Laser fluorescence device does not perform well in detection of early caries lesions in primary teeth: an in vitro study.
ABSTRACT To evaluate if using the laser fluorescence (LF) device improves the detection of early or more advanced occlusal caries lesions in primary teeth.
A total of 181 occlusal sites in primary teeth were assessed by one examiner using DIAGNOdent. The same examiner and a second examiner evaluated 72 of the sites again to assess intra- and inter-examiner reproducibility. After histological validation, lesions were divided at three thresholds according to the lesion depth: outer half of the enamel (D1), inner half of the enamel (D2) and dentine (D3). The sensitivity, specificity, accuracy and area under ROC curve were calculated for cut-off points for the sample considering the aforementioned thresholds. The parameters were compared using chi-square test and by comparison between unpaired ROC curves.
The overall LF performance was better at dentine threshold than at enamel threshold. The higher specificity was found at D3 and D2, and higher accuracy at D3 (P < 0.001). The intra- and inter-examiner agreements were classified as good or excellent for all thresholds.
The LF device performs better at the dentine threshold than at the enamel threshold. This method does not perform well in detecting initial enamel caries lesions.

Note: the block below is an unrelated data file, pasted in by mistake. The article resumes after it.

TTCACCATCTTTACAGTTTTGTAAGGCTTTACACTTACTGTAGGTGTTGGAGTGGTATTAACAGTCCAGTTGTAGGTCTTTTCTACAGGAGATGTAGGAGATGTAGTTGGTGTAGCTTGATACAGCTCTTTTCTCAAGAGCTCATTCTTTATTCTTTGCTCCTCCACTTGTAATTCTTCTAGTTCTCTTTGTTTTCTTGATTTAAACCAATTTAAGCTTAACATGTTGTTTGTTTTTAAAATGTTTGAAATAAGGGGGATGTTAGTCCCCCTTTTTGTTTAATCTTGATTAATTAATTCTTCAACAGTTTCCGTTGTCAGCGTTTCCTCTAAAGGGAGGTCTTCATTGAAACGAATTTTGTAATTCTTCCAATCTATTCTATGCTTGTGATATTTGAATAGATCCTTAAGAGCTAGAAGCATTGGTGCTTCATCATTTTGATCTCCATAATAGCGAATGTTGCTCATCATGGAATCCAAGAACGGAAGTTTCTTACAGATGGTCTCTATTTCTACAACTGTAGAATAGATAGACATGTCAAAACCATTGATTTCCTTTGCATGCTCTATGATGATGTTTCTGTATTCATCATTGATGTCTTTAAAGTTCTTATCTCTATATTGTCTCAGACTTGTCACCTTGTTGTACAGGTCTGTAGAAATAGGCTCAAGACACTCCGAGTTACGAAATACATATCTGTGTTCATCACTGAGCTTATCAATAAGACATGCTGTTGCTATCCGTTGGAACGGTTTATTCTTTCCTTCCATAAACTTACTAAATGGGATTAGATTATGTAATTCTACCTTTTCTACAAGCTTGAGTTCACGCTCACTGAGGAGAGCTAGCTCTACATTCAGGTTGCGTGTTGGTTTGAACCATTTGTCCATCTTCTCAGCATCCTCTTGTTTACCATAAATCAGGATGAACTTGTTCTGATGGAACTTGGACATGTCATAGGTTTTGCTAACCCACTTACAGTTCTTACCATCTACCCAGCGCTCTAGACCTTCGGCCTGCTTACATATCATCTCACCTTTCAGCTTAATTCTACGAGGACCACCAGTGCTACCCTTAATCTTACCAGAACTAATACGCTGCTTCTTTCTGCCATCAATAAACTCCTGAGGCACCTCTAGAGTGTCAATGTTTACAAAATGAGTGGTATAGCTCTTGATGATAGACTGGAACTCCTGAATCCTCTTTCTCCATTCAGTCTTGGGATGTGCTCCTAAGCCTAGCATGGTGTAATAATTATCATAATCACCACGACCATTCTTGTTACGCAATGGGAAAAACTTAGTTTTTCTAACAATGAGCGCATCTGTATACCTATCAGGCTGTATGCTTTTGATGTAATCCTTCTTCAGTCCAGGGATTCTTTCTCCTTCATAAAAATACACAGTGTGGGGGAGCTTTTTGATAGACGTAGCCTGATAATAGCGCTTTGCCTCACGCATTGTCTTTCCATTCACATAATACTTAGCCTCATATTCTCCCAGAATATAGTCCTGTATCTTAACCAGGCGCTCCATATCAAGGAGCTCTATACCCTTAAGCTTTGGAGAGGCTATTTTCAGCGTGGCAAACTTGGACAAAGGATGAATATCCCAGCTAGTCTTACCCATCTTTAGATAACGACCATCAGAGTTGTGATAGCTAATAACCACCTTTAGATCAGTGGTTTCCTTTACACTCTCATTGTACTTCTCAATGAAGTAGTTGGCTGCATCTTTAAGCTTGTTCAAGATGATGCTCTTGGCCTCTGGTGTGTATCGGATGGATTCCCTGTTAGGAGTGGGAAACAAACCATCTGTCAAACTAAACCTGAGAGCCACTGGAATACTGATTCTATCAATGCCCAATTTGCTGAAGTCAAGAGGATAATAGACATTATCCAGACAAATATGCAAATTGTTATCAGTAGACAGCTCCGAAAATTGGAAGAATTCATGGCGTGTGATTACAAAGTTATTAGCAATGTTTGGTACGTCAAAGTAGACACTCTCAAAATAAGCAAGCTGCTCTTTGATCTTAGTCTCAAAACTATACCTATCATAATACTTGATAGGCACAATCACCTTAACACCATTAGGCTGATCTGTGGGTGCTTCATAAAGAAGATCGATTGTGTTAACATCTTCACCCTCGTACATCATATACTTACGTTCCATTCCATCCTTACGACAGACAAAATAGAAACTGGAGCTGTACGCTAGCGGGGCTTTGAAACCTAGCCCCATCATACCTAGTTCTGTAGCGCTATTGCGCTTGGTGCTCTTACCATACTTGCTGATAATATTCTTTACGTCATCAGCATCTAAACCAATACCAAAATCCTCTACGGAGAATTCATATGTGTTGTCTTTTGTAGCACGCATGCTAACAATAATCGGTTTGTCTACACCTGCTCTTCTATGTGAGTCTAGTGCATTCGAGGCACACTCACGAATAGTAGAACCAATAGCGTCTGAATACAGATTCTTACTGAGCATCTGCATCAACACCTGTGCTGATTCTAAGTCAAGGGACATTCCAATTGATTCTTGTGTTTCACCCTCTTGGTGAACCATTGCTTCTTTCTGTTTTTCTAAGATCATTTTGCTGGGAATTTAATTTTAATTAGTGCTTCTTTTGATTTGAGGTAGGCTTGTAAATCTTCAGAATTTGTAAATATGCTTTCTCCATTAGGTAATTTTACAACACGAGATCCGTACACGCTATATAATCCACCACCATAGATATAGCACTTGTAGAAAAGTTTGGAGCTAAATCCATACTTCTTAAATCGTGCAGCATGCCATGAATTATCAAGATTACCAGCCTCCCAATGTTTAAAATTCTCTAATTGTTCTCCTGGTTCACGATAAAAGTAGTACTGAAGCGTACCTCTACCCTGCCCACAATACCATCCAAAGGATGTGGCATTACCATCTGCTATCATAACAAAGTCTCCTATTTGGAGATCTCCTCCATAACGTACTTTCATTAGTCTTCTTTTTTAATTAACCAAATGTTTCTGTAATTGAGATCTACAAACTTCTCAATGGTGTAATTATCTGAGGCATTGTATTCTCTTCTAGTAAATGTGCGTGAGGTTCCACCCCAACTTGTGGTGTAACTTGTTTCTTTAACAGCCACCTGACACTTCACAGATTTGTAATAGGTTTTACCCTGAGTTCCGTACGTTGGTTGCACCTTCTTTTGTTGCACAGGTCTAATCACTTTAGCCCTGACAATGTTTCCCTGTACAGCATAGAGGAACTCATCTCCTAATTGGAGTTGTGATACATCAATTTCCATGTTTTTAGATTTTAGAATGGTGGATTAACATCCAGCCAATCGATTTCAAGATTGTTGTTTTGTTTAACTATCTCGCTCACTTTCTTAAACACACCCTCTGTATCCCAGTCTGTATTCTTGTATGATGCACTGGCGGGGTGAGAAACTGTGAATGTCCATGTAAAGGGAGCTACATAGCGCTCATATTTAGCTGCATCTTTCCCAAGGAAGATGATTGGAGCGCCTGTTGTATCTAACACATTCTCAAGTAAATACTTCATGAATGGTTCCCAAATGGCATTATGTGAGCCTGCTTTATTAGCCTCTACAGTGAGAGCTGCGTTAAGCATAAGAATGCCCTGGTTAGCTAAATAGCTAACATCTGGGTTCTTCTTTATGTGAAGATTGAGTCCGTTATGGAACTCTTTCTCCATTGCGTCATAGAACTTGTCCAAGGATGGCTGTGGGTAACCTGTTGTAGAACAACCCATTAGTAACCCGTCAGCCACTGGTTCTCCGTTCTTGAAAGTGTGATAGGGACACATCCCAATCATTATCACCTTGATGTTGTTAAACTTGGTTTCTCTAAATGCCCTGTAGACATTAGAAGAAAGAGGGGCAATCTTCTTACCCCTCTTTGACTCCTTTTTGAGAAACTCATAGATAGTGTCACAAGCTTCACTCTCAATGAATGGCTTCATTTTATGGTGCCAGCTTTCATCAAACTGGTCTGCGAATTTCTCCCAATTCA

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ABSTRACT: The aim was to compare the performance of different methods in detecting approximal caries lesions primary molars ex vivo. One hundred thirty-one approximal surfaces were examined by 2 observers with visual inspection (VI) using the International Caries Detection and Assessment System, radiographic interpretation, and clinically using the Diagnodent pen (LFpen). To achieve a reference standard, surfaces were directly examined for the presence of white spots or cavitations, and lesion depth was determined after sectioning. The area under the receiver operating characteristic curve (A(z)), sensitivity, specificity, and accuracy were calculated, as well as the interexaminer reproducibility. Using the cavitation threshold, all methods presented similar sensitivities. Higher A(z) values were achieved with VI at white spot threshold, and VI and LFpen had higher A(z) values at cavitation threshold. VI presented higher accuracy and A(z) than radiographic and LFpen at both enamel and dentin depth thresholds. Higher reliability values were achieved with VI. VI performs better, but both radiographic and LFpen methods also show good performance in detecting more advanced approximal caries lesions.Oral surgery, oral medicine, oral pathology, oral radiology, and endodontics 10/2009; 108(4):e35-41. · 1.50 Impact Factor
Article: Performance of laser fluorescence devices, visual and radiographic examination for the detection of occlusal caries in primary molars.[show abstract] [hide abstract]